But PS – my brother-in-laws would never once have gotten a present if they hadn’t registered on Amazon. com. I am so grateful they did – it was easy and allowed me to be courteous to someone I didn’t know well.
Great ideas, Jane! I love hearing how other people do things.
Hazel, I love the idea about giving experiences or lessons. My younger daughter would love to take gymnastics, and she would be thankful to her grandparents each time she did a gymnastic move!
I like to be surprised, so for my last birthday I gave my husband a wish list and told him I’d be happy to receive anything on the list. He’s such a sweetie that he got me everything on my list! I was surprised, but not in the way I expected.
That IS a surprise! I’ve been surprised, too, by receiving a random gift from my amazon wish list, from someone I wasn’t expecting anything from. It doesn’t happen often, but it happens. (I should go update it while I’m thinking of it!)
P.S. I’ve had someone NOT buy from my amazon wish list, too, because some of the things have been on there so long that they thought I might not want them anymore. That’s not true in my case, but I have the same hesitation when looking at others’ wish lists.
Growing up my parents always asked us for wish lists and it really helped reduce the clutter of unwanted gifts in our home (actually I think they learned after a few years of us not really using the things they gave us). Now my parents are asking for wish lists for my kids and I’m so grateful because my kids really think about what they’d like before they add it to their lists so there’s a greater likelihood that they’ll use it and it won’t become clutter in our home. Thank you for these etiquette tips regarding lists!
Glad you can confirm the benefits of wish lists, Hilda!
I have not had qualms creating a wish list for my toddlers on Amazon. But what do you say when you share it? Especially to extended family members who do not live in the area and don’t know the kids as well? I’ve never been asked for a wish list, but judging by the gifts we have received (some inappropriate for their ages, duplicates of things we already had, etc) it seems necessary. I don’t want people to think that they are limited to the items on the list; I’m just sending it as a tool to give some ideas. Here’s the message I have come up with so far:
“As preparations for the holidays are beginning and cookie baking, home decorating, and Christmas shopping are on our minds, I thought I’d share our kids’ “wish list” from Amazon.com with you all, in case it might come in handy. My hope is that the list might serve as a starting point, to give some idea of the interests the kids have at the moment.”
I guess I’m terribly afraid of offending somebody by doing this, but maybe it will be a boon for all those gift givers who demur at giving gift cards or checks.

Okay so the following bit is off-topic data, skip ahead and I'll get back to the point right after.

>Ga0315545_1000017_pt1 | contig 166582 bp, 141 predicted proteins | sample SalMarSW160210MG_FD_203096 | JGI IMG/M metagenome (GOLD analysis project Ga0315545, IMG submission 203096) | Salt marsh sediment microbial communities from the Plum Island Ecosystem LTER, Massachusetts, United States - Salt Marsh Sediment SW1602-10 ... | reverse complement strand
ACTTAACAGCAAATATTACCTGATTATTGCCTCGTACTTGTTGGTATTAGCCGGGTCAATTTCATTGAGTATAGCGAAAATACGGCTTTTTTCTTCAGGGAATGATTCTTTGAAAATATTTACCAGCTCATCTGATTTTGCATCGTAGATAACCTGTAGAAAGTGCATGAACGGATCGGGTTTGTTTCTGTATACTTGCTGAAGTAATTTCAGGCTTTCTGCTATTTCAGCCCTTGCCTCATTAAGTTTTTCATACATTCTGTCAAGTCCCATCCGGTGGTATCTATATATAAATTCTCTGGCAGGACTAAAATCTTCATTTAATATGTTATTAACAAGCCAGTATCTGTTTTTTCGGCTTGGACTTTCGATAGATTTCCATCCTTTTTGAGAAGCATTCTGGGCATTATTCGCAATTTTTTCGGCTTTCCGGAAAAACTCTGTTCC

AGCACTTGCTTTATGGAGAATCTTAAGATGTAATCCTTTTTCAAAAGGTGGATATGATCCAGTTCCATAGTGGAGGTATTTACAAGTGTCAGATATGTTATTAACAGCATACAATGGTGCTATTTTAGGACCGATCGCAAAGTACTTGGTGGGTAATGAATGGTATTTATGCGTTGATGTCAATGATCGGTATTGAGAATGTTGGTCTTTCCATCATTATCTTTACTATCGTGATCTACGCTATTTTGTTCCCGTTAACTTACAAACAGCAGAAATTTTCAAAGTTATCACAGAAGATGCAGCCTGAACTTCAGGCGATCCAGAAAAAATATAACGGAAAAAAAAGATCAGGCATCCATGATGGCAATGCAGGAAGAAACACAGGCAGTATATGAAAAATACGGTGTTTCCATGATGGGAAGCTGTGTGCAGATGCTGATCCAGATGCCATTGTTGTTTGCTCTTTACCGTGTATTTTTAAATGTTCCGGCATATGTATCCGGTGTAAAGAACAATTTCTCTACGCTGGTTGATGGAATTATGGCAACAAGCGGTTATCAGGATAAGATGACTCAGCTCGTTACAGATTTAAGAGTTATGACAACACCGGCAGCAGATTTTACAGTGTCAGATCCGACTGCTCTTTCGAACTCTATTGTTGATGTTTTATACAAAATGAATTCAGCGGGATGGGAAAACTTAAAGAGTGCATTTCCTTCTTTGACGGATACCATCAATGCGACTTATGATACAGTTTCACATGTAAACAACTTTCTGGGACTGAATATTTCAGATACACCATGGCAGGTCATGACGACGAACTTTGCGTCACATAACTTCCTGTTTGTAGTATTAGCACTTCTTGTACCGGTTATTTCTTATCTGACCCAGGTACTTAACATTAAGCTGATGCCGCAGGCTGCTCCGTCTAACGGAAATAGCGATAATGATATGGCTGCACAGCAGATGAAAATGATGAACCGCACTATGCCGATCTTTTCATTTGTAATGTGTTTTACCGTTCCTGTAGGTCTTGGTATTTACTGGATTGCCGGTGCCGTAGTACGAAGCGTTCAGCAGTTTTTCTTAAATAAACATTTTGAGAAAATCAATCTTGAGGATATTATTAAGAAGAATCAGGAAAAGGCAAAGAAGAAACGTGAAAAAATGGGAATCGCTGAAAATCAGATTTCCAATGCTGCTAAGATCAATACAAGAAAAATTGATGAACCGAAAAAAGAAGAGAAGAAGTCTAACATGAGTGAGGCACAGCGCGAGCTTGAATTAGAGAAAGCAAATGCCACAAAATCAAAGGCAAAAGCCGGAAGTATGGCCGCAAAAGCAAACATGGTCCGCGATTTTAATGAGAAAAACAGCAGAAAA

Hi Natalie, I don’t see anything offensive at all about the message you’ve crafted. I say go with it! If someone does takes offense, feel free to contact me for suggestions on how to respond. But I’ll bet they won’t.
It’s one thing for a wedding but seems a little rude for Christmas and birthdays. If it’s just children that’s one thing but when adults are making wish lists for themselves, I just think that’s wrong. It’s always better to give then receive and asking for things you want to receive is just wrong unless you’re a child. People should appreciate the fact that someone bought them something no matter what it is. I always live by it’s the thought that counts even if it’s something you don’t really like.
Hi Mike, I think you’ve misunderstood the purpose of an adult wish list. (Or, perhaps I haven’t adequately expressed it.) It’s not for selfish adults to control what they receive and be unappreciative if a gift is not from their wish list. It’s for their relatives and friends who want to give them a gift, and who would be grateful for some ideas of what they’d like.
Hazel, This year I found that gifts were difficult to shop for (you know,COVID restrictions and difficutlies), yet I do want to give wanted/needed items to my nearest and dearest. One of my daughters and my son teamed up on her Amazon account, and listed items that they would love and can’t afford. So I was able to buy som items for my grandson (in ABQ) and for my Denver-based starving musician son that will be “surprises” that they actually will enjoy! Hooray!
And … I am a believer in gift cards for people you love but don’t really know what they’d like. This year I bought some Doordash gift cards and an Amazon gift card for people who I know will use them. Not super personal, but at least they know I’m thinking of them!
Thanks for sharing your experience with wish lists and gift cards, Judith!